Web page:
The dispute dates back to February, when a young mother in the town of Merano attempted to put her 10-month-old son on a vegan diet at his nursery.
Not only did the nursery refuse the woman's requests, it then asked her to produce a medical certificate proving the health of her vegan son.
When the young mother refused, her son was forced to leave the nursery and a legal battle ensued.
The local education authority defended its actions, arguing that a vegan diet is dangerous for children, especially at pre-school age.
But the mother argued that the benefits of a vegan diet were scientifically proven and that the expulsion of her child had been unfair and disproportionate.
The court ruled in favour of the mother, saying that the nursery's request was not in line with current norms, and that the child's explusion was excessive and discriminatory.
The court ordered that the child be reinstated in the nursery and that the local education authority cover the mother's legal costs.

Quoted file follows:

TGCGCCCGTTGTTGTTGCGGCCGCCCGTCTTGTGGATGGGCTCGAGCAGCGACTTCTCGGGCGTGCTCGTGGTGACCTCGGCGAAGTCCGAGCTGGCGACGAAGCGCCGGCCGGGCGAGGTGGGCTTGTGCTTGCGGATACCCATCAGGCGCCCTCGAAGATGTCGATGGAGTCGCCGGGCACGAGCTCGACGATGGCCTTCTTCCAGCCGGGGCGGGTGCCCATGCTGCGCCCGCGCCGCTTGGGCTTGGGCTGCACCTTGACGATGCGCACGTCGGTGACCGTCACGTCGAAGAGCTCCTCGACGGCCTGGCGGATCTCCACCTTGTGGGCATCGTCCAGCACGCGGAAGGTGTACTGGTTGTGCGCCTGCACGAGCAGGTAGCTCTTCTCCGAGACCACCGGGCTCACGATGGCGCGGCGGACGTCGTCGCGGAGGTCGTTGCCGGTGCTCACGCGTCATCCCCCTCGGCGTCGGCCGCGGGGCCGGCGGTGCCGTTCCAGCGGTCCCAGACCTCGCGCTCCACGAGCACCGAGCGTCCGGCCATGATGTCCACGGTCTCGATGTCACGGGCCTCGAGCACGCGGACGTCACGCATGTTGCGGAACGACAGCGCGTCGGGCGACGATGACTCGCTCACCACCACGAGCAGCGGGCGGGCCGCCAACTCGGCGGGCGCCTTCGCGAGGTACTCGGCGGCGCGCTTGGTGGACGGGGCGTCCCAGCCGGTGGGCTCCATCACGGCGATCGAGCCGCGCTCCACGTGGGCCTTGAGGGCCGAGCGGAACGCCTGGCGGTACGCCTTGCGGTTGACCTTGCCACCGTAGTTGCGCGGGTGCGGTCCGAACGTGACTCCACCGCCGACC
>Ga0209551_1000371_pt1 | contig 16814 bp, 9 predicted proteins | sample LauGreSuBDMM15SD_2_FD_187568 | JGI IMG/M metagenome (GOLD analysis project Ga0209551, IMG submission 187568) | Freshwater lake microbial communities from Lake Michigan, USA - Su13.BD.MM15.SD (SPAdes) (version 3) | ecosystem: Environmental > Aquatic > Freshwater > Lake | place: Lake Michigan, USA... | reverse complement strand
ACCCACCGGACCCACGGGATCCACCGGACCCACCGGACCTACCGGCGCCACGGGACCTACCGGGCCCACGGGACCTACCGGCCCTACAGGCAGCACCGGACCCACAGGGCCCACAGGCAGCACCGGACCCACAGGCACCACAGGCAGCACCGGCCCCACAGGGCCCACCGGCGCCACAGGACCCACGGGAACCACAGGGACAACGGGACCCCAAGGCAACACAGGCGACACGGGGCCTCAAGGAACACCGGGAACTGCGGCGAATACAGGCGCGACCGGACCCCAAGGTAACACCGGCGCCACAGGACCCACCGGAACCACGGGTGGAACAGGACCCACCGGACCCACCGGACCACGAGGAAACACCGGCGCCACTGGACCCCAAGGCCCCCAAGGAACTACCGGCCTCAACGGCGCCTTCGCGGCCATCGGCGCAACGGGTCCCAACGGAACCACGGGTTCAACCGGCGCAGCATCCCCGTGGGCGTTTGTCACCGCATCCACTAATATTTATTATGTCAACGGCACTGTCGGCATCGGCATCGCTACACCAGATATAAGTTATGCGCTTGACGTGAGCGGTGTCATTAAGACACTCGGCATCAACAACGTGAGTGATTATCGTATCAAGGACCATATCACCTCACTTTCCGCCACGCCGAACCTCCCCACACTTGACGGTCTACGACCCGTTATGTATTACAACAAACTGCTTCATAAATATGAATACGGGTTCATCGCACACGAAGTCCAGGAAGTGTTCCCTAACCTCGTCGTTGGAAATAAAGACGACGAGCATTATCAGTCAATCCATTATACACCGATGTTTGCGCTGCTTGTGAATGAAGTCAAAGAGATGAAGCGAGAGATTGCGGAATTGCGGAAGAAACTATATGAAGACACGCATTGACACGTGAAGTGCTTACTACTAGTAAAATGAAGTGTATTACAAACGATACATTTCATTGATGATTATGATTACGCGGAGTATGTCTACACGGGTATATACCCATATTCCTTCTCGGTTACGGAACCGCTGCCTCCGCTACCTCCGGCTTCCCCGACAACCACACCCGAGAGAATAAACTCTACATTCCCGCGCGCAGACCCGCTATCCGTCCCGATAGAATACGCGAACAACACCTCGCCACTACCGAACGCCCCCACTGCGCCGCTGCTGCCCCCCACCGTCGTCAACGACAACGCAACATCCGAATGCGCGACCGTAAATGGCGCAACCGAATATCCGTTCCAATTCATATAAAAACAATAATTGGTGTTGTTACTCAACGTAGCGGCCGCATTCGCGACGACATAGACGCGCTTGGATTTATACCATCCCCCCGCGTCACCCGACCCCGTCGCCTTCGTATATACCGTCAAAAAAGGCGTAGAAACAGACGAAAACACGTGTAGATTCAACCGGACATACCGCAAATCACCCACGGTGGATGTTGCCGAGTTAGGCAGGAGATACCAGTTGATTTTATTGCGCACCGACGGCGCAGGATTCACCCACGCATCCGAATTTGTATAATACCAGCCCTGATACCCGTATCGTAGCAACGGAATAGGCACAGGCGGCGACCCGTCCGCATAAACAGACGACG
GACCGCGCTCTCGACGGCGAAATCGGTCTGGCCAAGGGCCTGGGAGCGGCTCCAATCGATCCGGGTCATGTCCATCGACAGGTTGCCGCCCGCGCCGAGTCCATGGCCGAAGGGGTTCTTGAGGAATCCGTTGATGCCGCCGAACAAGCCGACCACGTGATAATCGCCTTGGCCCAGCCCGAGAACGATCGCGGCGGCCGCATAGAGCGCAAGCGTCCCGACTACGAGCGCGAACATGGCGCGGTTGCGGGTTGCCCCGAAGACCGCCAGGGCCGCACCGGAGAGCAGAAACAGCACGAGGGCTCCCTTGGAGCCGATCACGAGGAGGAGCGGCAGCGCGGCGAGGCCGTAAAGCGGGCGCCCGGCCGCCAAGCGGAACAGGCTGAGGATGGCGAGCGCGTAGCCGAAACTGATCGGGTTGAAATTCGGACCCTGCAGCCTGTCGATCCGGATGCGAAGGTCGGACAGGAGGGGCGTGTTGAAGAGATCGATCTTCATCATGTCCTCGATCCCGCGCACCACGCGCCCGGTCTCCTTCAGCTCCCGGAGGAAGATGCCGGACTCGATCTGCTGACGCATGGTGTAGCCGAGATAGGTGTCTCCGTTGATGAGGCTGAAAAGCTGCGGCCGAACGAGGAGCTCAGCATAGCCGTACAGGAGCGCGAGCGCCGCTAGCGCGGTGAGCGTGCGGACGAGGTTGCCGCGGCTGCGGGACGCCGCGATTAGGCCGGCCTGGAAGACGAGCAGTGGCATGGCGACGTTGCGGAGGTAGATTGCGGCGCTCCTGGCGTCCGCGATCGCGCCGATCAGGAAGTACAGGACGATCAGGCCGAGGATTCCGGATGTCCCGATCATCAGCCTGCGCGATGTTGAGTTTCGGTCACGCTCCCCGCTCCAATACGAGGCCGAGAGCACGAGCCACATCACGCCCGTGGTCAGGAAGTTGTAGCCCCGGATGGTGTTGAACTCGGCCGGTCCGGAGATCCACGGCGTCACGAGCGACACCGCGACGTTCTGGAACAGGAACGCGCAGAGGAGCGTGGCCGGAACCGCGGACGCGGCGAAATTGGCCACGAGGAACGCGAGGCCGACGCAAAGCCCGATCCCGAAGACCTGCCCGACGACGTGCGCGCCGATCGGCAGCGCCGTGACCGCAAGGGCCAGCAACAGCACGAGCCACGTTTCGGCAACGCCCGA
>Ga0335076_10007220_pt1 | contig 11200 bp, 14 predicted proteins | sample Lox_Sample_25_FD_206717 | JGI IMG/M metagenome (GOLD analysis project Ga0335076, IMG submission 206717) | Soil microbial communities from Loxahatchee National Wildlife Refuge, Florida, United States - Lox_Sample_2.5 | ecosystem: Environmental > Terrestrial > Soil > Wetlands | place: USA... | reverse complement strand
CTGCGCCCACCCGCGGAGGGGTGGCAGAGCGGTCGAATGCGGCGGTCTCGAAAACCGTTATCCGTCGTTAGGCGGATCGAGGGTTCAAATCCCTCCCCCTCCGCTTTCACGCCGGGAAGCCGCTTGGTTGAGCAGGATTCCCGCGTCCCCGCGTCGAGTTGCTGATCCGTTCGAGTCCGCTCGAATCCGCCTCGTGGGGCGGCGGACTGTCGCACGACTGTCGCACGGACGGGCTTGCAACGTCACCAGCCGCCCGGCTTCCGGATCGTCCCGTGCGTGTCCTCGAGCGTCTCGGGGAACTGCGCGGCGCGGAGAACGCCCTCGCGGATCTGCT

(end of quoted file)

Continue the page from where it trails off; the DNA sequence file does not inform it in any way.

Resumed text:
The mother's lawyer, Carlo Prisco, told La Stampa that the case was a “milestone” in the recognition of alternative diets.
“Certificates are not needed to get vegan meals at any age,” he said, adding that the ruling would be useful in future cases “when institutions and public administration attempt to stop citizens from exercising their right to make ethical dietary choices.”
The case is just the latest in a string of high-profile stories involving vegan parents in Italy.
In May, an Italian court ordered a vegan mother to cook meat once a week for her child, while last month the vegan parents of a malnourished 11-year-old were questioned by the police.